How to Prepare for Divorce


Pre-Divorce Preparation Tips

If you are considering or seriously pursuing a divorce, before filing you can take some steps to prepare yourself and protect your interests. Here are some tips on how you can prepare and protect yourself before getting divorced.

  • Talk with your partner. If possible, try not to blindside your partner. Having an honest discussion prior to filing can help reduce conflict and stress.
  • Reflect on why your marriage is ending. Considering the reason for your divorce can help you process your emotions and accept responsibility for your part in the divorce (if any). As you reflect, remember the positive parts of your relationship, too; this can help make it easier to remain civil. Complimenting your partner or verbalizing the good can also help bring bright spots to what can be a painful process.
  • Gather needed documents. When it comes to property division, you will need a list of your assets and debts, so you (and your partner) should obtain copies of tax returns, W2s, pay stubs, bank accounts, etc.
  • Create a budget. You should create a marital budget with your current, shared monthly expenses so that you can better understand what your projected expenses will be once you separate or divorce. A budget can also inform how to save or prepare for paying for divorce-related expenses.
  • Consider what post-divorce life will look like. More so than just working out your finances, think about what else in your life will look different, such as employment, child pick-ups and drop-offs, free time, and/or holiday seasons.
  • Identify your support network. You shouldn’t go through a divorce alone. Reach out to friends, family members, and other trusted individuals for support. Whether they act as a listening ear, offer you advice, help you process your emotions, or help distract you, reliable supporters are very beneficial for helping you before, during, and after your divorce. It is also important that you recognize who is not in your corner as you should be careful who you confide in. Prune your social media followers as well as who you spend time with.
  • Avoid social media faux pas. Social media posts can be used against you in family law matters, including divorce and child custody issues. Even if your soon-to-be-ex is posting or badmouthing you, resist the urge to reply or vent yourself. As you engage on social media, act as if everything you post will be reviewed in court, since it could be. A post you make about a new dating partner or a missed child pick-up could be misconstrued and used against you by opposing counsel.
  • Set your intentions. Before the divorce ensues, decide how you want to conduct yourself and how you can manage your emotions. With emotions running high and lots of changes happening at once, it’s important that you remain true to yourself. If things are getting heated, take the high road and don’t let your soon-to-be-ex get the best of you. Also, be kind to yourself and give yourself grace when needed.
  • Consider what you want. Take a look at your assets and finances and think about what’s in your best interest. Do you want to stay in the family home? Are you able to make ends meet alone? Who gets the family pet?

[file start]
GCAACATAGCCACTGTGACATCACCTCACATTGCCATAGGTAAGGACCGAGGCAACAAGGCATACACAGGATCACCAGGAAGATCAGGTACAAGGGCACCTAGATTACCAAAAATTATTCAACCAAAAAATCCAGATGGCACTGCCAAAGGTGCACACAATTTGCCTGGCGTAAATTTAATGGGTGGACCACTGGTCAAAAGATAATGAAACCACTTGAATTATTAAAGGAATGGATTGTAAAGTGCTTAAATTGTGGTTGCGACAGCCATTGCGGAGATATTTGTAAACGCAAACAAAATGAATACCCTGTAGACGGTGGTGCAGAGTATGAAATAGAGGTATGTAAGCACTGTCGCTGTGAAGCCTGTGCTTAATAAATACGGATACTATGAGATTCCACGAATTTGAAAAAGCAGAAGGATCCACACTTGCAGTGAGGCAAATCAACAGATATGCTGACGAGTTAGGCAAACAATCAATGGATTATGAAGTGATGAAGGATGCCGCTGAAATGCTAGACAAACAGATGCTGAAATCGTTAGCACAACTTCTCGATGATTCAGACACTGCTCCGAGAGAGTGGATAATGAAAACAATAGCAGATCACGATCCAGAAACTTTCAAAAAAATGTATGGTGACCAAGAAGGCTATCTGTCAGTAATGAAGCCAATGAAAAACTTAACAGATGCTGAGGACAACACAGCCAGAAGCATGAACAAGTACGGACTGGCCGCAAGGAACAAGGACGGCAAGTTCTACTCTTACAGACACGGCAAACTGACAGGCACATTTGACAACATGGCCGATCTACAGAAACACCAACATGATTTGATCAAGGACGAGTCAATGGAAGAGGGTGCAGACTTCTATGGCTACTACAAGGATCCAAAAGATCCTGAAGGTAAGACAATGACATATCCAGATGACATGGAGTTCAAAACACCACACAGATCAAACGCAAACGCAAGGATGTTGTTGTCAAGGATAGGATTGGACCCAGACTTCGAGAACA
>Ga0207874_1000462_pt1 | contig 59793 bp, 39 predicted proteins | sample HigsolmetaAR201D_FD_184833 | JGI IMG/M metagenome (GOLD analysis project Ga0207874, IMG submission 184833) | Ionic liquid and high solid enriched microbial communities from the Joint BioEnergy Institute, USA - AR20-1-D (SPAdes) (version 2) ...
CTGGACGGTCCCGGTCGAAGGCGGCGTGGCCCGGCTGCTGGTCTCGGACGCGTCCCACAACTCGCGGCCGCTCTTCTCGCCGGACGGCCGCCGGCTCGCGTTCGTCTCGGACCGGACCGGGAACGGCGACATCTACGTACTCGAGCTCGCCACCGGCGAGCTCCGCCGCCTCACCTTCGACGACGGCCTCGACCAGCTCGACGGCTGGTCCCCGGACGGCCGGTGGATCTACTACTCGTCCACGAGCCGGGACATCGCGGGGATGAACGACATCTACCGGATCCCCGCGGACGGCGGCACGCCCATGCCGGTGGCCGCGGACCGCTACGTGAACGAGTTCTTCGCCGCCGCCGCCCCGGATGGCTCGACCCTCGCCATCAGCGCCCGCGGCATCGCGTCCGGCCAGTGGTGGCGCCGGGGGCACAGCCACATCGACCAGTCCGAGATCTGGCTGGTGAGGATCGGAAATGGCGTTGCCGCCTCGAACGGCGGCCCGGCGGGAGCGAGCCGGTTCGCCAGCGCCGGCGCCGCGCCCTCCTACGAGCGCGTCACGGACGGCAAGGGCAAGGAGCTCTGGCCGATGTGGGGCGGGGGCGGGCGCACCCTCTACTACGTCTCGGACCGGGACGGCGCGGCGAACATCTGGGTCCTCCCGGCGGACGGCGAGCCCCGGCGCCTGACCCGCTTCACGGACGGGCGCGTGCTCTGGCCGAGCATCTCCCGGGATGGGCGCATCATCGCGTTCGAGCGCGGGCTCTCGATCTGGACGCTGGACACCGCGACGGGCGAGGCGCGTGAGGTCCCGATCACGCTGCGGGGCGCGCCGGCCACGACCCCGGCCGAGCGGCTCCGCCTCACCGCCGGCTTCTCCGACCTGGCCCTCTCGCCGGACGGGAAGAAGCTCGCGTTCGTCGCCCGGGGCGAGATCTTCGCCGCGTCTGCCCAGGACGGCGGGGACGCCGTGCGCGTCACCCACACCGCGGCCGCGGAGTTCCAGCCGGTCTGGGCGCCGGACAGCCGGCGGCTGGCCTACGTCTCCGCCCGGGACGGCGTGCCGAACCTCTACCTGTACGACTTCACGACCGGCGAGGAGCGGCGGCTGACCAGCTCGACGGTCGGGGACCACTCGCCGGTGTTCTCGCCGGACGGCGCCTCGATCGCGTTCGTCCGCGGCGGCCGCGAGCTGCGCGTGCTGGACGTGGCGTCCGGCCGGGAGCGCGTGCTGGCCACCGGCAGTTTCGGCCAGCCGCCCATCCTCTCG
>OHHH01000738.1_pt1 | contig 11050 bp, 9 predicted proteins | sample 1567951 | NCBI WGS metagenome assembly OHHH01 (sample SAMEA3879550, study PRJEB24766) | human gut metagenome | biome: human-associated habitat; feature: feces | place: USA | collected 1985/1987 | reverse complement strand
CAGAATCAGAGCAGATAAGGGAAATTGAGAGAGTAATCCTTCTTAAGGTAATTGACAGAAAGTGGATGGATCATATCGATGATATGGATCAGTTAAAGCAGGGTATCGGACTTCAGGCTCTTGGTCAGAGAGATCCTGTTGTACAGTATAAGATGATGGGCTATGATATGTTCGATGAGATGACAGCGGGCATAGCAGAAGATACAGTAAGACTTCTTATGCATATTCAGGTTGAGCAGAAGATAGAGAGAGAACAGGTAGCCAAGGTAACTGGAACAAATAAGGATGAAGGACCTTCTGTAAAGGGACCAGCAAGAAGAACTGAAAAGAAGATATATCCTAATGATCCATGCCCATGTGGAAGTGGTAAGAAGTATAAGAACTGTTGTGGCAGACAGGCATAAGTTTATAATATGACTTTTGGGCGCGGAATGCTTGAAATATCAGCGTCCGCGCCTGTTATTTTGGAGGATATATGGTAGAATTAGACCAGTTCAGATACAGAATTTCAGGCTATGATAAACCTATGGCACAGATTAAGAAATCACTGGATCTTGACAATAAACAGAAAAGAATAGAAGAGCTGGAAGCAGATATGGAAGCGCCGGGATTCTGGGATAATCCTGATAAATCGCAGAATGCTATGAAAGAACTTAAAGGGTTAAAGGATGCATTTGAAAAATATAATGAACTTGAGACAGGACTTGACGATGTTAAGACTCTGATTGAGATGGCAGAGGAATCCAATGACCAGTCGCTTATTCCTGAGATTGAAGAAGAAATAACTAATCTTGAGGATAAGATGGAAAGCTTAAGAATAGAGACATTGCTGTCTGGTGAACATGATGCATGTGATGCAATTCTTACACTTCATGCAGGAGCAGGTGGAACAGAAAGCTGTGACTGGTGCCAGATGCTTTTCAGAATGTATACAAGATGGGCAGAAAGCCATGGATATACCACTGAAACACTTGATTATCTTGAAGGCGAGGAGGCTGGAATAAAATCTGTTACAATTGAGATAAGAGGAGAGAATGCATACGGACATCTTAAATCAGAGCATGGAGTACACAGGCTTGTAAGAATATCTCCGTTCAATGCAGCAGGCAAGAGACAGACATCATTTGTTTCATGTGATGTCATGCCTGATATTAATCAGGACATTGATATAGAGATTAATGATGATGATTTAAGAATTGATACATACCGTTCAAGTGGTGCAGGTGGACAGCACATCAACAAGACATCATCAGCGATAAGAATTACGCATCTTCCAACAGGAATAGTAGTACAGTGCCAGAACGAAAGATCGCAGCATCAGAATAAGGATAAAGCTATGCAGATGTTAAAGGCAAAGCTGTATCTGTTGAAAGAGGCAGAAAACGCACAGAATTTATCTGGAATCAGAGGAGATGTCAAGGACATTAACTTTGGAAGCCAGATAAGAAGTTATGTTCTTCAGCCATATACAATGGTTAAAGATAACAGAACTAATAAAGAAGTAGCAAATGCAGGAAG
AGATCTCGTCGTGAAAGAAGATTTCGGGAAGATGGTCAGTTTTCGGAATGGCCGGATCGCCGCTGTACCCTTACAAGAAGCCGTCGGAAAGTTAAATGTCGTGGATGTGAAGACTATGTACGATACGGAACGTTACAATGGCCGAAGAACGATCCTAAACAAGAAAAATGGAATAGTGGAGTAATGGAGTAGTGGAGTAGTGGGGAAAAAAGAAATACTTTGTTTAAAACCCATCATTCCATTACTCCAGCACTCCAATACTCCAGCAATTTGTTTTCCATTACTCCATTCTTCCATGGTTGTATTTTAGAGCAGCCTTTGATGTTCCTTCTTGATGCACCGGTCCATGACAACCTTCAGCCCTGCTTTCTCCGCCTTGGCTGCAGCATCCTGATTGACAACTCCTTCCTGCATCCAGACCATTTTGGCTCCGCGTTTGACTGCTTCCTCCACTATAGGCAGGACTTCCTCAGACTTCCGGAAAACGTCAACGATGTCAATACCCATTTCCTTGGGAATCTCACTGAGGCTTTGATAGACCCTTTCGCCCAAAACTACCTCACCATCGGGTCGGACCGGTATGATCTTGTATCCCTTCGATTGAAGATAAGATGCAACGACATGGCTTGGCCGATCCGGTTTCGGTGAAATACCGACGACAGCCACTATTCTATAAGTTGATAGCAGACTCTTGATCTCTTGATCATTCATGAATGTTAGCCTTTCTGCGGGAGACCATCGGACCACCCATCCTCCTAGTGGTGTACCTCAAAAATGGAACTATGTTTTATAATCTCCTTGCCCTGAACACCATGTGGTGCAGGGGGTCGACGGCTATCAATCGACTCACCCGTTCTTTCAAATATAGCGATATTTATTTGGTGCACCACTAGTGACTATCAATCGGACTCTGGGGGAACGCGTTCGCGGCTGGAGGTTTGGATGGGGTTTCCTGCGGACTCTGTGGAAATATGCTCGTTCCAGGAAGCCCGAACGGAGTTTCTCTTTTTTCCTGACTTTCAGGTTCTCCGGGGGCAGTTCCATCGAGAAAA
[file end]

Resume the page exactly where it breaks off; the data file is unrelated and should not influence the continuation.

• Confront your fears. Facing life post-divorce can be scary. If you’re feeling reticent, think about why. Are you worried about being a single parent, dating again, or being alone? Identifying your fears can help you face them more confidently, as well as ease your worry about post-divorce life.
  • Accept that this process will be emotional. Even the most amicable divorce can be emotionally disruptive. Before, during, or after your divorce, you may feel uncomfortable, uncertain, angry, sad, relieved, overjoyed, etc. Don’t try to “shove down” or lie to yourself about what you’re feeling. Feel what you need to feel.
  • Prioritize self-care. Whether you take time to relax, take up journaling or meditation, or try therapy or a support group, you should make sure you take care of yourself.
  • Prepare your children. If you are a parent, your children will also be affected by the divorce. You should plan to discuss the upcoming divorce and how it will affect your family dynamics. If possible, you and your partner should address the children together for continuity. You may also want to consider a collaborative divorce to make it easier on the children.
  • Talk with our trusted attorney, Melissa M. Williams. Speaking to a professional can help you better understand your legal options. If you have questions or concerns, our attorney can help you file, understand more pre-divorce steps you can take, and protect your interests.

Contact Our Divorce Law Firm Today

At Melissa M. Williams, we are dedicated to helping clients minimize conflict and maximize solutions. Because getting divorced can be emotionally, mentally, and financially draining, we devote ourselves to being compassionate, professional, and efficient. Our attorney exclusively practices family law, which speaks to her wealth of experience in handling divorce cases.

If you are considering divorce, reach out to our team as soon as possible. To get in touch with us, call (512) 271-2063 or contact us online. We have the experience needed to help you prepare for the process ahead.

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